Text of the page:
Database mining treats people’s daily lives as commodities. Sooner or later there will be a backlash…
I’ve decided that this month I am going to be a grandmother, with nose piercings, tatts and a nipple ring.
My new name is Heidi. I sing French opera backwards and only talk to my friends in Klingon.
Next month, I’m considering being a Basset Hound who collects Iggy Pop memorabilia.
The cause of all this identity shenanigans? In a word – Databases; or in several words: Database mining and real-time telemetrics in the application of market research and CRM.
I’m a marketer, my clients are marketers – and as marketers we are constantly evaluating the information accessible to us in order to gauge the best way to approach our customers and clients and better service their needs. So far, so good. But technology is changing, as it always does, and the application of that technology is changing too.
Were you aware that by tracking smart phone movements, telco companies can predict where you will be located, at any particular time, and on any particular day, with 93.6% accuracy?
Read the linked article above with a marketer’s mindset.
Then pretend you’re Big Brother and read it again.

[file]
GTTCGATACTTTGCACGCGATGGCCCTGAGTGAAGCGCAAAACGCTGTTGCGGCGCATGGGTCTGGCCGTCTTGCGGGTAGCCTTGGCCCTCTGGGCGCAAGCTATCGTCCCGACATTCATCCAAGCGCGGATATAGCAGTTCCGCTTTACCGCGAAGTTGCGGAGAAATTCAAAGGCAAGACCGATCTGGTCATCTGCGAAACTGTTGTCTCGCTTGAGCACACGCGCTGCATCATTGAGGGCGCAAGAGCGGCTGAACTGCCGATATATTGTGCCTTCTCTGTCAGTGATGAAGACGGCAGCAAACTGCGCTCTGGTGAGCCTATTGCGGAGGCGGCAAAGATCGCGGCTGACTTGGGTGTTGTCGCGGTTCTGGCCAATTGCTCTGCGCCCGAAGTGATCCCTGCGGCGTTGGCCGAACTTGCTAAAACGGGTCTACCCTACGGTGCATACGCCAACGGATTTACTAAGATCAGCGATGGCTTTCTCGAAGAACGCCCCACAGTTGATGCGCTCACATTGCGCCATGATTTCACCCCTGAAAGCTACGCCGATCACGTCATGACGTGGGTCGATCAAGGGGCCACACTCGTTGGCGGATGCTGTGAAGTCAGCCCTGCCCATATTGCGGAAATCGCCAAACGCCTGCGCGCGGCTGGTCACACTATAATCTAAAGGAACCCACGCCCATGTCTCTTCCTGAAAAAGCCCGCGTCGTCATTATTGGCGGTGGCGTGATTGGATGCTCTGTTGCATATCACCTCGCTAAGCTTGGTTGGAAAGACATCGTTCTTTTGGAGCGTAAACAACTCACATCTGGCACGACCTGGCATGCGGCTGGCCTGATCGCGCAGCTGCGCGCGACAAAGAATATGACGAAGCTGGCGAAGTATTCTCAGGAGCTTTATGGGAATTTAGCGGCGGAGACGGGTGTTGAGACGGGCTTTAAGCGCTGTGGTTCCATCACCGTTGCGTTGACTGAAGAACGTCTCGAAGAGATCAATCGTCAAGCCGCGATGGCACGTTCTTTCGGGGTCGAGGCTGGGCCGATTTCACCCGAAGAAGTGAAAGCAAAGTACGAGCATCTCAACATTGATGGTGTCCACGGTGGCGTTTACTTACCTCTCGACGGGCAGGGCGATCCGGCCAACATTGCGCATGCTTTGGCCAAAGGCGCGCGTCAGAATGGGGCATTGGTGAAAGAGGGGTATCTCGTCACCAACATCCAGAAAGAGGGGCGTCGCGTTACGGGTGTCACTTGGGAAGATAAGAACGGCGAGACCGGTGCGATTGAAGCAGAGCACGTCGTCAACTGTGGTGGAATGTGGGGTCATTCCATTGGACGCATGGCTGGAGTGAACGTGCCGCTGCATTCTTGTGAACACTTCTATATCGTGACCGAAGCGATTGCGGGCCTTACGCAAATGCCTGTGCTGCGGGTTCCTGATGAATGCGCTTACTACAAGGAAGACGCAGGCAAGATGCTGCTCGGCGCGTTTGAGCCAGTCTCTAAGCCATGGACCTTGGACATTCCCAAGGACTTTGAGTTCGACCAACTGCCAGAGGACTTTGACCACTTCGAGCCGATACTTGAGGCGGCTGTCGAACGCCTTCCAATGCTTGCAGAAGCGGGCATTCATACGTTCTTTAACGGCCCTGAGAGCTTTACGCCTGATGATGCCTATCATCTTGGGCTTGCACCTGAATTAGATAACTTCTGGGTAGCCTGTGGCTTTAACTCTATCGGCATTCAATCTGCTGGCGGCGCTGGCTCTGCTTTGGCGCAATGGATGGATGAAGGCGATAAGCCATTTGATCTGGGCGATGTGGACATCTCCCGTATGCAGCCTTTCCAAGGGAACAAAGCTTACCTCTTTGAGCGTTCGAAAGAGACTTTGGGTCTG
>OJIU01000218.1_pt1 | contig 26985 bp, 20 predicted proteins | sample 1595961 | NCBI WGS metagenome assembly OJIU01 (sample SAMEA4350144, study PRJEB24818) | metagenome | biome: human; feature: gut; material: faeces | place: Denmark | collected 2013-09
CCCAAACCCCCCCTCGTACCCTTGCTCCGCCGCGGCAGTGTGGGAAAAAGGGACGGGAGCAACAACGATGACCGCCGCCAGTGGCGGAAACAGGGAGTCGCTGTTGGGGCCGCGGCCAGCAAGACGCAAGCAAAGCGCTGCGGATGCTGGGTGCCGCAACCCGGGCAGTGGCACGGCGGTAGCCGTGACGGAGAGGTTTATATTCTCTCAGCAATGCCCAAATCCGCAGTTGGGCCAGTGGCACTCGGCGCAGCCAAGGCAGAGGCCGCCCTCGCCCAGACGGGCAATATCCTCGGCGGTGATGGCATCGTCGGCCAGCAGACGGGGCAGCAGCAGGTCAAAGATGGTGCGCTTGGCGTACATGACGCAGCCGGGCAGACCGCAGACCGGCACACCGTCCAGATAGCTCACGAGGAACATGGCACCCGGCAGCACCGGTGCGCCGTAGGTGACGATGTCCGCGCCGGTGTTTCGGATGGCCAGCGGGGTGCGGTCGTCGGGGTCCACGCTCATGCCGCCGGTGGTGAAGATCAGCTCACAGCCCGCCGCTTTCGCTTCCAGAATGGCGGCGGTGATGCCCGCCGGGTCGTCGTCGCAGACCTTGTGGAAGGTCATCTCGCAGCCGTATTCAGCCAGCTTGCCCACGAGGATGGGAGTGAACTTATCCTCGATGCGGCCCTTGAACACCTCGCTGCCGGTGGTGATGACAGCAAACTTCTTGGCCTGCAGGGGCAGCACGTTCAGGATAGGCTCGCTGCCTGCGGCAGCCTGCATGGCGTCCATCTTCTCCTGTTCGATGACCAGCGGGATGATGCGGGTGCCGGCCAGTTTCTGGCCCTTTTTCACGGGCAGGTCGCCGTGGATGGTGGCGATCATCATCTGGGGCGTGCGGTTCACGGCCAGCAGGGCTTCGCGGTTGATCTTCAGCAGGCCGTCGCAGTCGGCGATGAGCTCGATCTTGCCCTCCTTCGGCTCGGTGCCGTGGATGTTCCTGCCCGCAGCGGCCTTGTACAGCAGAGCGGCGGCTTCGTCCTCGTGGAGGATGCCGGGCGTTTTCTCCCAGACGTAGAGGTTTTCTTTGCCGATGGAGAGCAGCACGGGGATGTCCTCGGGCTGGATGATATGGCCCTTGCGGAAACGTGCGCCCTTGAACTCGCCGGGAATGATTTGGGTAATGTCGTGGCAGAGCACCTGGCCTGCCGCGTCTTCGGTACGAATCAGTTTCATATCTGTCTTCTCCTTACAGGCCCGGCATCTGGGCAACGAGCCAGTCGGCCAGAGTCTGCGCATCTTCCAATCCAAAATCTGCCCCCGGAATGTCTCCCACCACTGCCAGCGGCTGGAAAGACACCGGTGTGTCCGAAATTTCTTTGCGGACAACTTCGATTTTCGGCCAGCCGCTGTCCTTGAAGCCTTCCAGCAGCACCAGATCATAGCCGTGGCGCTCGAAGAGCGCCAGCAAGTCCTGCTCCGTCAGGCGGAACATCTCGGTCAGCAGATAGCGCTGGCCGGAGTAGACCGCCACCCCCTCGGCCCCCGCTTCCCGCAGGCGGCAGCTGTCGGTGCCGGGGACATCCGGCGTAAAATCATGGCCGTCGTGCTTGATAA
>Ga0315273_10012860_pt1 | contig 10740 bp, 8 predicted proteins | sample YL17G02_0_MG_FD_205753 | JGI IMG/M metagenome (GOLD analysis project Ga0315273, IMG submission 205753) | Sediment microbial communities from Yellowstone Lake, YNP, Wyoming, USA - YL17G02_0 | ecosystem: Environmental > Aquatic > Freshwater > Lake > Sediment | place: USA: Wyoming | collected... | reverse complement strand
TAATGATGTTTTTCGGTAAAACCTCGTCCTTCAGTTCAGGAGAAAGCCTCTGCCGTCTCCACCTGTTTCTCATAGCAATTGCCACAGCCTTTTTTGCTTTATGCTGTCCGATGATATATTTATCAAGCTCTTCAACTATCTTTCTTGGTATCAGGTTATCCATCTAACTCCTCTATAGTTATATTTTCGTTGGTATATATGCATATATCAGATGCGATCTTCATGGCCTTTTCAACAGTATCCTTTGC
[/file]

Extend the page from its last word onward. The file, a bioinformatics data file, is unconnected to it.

What I am saying is that these technologies are going to lead to a lot of lazy marketing and bad business practice.
It’s already too easy and tempting to fall into the “better information makes for better decisions” trap when it comes to classifying people. With this kind of data at hand, why should business work to gain your personal, individual trust and earn the right to your patronage? Wouldn’t it be easier to target your friends, associates or neighbours by their location and preferences, knowing that you’re 5 times more likely to change your buying patterns if they do?
Personally, I don’t want the pieces of my life and heart currently residing in databases being picked over by data miners like crows on fresh carrion. I’m sure many of your customers and clients will feel the same.
Let’s differentiate ourselves from big business and treat customers the way they have always demanded to be treated.
May I also suggest you follow my lead and enact some civil disobedience. Stop giving sensible answers to insensible requests wherever possible. Choose a database that doesn’t really matter to you much and Nerf it for all it’s worth.
You’ll either get some real change from big business – or some really interesting direct mail.
Either way it sounds like fun to me. >:-)